MANCHESTER, N.H. — “There is something extraordinarily irritating, when it is not ludicrous, in a bad statue,” wrote the sculptor Augustus Saint-Gaudens. “It is plastered up before the world to stick and stick for centuries while man and nations pass away.”
It was 1894, and members of the Robert Gould Shaw Memorial committee were rankled that the artist was taking too long. They had, after all, awarded him the commission in 1883. Busts referencing the monument and the initial contract are among the works in “The Sculpture of Augustus Saint-Gaudens,” at the Currier Museum of Art through May 20.
“A poor picture goes into the garret, books are forgotten,” the sculptor continued, “but the bronze remains to accuse or shame the populace and perpetuate one of our various idiocies.”
He knew that public monuments are vessels for the public’s values, and that fickle time might swipe haloes from the heads of heroes. He would, perhaps, have foreseen a controversy over Confederate monuments. Lately, too, statues of men who led the slaughter and displacement of Native Americans are set to topple. Such works become artifacts, symbols of fear and entrenchment more than heroism.
Saint-Gaudens (1848-1907) defined the American idiom of heroic memorial statuary: dynamic, not staid. Real, not ideal. Working in the decades after the Civil War, he depicted Union heroes. He was, as we shall see, a passionate admirer of Abraham Lincoln.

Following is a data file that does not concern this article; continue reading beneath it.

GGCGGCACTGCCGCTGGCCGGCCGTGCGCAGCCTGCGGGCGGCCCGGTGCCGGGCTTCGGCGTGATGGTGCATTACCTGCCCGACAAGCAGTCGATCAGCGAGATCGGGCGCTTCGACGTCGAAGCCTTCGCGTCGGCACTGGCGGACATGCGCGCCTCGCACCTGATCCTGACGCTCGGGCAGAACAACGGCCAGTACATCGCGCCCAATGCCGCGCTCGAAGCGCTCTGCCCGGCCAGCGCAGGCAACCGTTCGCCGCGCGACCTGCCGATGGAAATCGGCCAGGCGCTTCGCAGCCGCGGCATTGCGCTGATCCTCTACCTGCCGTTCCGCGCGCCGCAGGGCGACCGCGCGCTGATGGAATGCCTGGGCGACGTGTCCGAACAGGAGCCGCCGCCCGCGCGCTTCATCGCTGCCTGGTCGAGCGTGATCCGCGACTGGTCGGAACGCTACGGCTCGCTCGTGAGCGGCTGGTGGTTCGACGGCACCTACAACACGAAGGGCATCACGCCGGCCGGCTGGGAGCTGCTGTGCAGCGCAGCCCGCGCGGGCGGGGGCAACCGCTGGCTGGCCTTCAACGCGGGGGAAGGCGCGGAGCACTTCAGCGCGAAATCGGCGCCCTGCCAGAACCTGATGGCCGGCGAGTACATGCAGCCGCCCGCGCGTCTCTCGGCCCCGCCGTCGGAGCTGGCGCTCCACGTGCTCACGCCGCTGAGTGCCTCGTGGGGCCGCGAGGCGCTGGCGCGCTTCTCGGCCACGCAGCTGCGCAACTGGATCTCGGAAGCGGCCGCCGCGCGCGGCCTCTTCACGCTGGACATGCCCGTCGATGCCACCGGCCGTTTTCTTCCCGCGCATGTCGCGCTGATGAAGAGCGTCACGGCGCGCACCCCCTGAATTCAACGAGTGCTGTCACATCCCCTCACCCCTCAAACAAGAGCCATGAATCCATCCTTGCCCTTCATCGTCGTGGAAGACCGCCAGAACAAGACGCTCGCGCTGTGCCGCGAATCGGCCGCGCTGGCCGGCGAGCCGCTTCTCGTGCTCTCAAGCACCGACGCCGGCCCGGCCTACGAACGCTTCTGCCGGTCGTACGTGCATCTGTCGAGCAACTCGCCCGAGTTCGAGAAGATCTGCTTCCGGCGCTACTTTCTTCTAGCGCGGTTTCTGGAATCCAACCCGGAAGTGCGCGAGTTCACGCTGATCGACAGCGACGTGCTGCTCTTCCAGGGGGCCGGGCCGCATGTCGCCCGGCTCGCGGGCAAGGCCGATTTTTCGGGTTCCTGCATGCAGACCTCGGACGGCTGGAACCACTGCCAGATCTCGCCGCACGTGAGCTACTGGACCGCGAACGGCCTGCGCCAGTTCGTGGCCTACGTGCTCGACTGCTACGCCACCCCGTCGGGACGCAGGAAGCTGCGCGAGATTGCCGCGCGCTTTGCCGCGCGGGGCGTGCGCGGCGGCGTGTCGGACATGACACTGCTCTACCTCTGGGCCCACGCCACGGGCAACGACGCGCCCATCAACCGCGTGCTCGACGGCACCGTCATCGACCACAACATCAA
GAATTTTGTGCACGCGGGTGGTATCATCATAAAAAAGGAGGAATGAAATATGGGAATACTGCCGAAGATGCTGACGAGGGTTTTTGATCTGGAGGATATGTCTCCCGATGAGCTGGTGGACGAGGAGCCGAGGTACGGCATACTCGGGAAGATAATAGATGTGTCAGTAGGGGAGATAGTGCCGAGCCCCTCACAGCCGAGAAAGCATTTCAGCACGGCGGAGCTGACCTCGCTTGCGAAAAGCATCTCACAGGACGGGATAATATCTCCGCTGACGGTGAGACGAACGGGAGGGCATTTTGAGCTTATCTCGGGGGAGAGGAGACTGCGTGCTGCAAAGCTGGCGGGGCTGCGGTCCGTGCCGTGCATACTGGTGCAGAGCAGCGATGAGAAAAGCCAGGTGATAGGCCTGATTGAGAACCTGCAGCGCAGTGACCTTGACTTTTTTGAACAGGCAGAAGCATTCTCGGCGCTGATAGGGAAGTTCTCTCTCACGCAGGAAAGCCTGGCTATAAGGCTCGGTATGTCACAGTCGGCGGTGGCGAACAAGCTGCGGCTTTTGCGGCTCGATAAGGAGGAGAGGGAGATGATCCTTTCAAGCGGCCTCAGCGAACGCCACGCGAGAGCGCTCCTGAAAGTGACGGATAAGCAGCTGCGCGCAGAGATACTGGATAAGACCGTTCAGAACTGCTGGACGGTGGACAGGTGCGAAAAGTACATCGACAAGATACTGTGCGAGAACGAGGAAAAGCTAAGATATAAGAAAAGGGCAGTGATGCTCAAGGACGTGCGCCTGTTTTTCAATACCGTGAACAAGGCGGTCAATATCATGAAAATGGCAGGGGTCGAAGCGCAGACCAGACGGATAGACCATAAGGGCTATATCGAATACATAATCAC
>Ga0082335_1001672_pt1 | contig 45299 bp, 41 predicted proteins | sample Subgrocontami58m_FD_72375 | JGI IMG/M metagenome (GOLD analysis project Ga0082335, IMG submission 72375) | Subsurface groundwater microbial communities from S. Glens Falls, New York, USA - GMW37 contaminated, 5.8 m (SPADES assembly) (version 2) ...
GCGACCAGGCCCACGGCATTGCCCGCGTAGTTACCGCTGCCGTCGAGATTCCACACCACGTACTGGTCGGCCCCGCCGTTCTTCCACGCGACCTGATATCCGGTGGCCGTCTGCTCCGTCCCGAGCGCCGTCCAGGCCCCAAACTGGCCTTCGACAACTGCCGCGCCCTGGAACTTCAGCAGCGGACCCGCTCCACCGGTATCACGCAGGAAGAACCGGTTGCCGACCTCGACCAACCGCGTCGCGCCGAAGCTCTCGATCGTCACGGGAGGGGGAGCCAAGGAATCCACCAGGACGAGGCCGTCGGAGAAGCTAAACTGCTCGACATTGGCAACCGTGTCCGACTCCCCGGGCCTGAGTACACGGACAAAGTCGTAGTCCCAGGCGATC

His greatest achievement was the Shaw Memorial, finally unveiled on Boston Common in 1897, depicting the young colonel on horseback, with his troops, the first African-American volunteer unit of the Union Army, at his side. A parade of veterans of that regiment marked the event. The first public monument to depict African-Americans, it has not lost its mournful, quietly declarative power.
The exhibition, mounted in collaboration with the Saint-Gaudens National Historic Site in Cornish, N.H., where the sculptor lived and worked for many years, features several smaller versions of works, called reductions, which he crafted himself.
Pieces such as the busts of Shaw and his troops reinforce what a master of realism Saint-Gaudens was. He worked from family photographs to capture Shaw, who was 25 when he died in battle along with more than a quarter of his men. For the soldiers, he used live models, and cast some of the first known likenesses in bronze of African-Americans.
Proud and stalwart in his Union cap, each man is an individual. We can see their pride and burden etched in their faces. They are being seen, paid, and acknowledged by the government as men equal to any other. Perhaps they felt they must prove their worth.
The Shaw Memorial was and is more than a war memorial; it publicly monumentalized the humanity of black men.
Saint-Gaudens, the son of an Irish mother and a French father, grew up in New York and got his start carving and polishing cameos. As a boy, he saw President-elect Abraham Lincoln visit New York. After Lincoln’s assassination, he saw the great man lying in state, and then returned to the end of the line so he could see him again.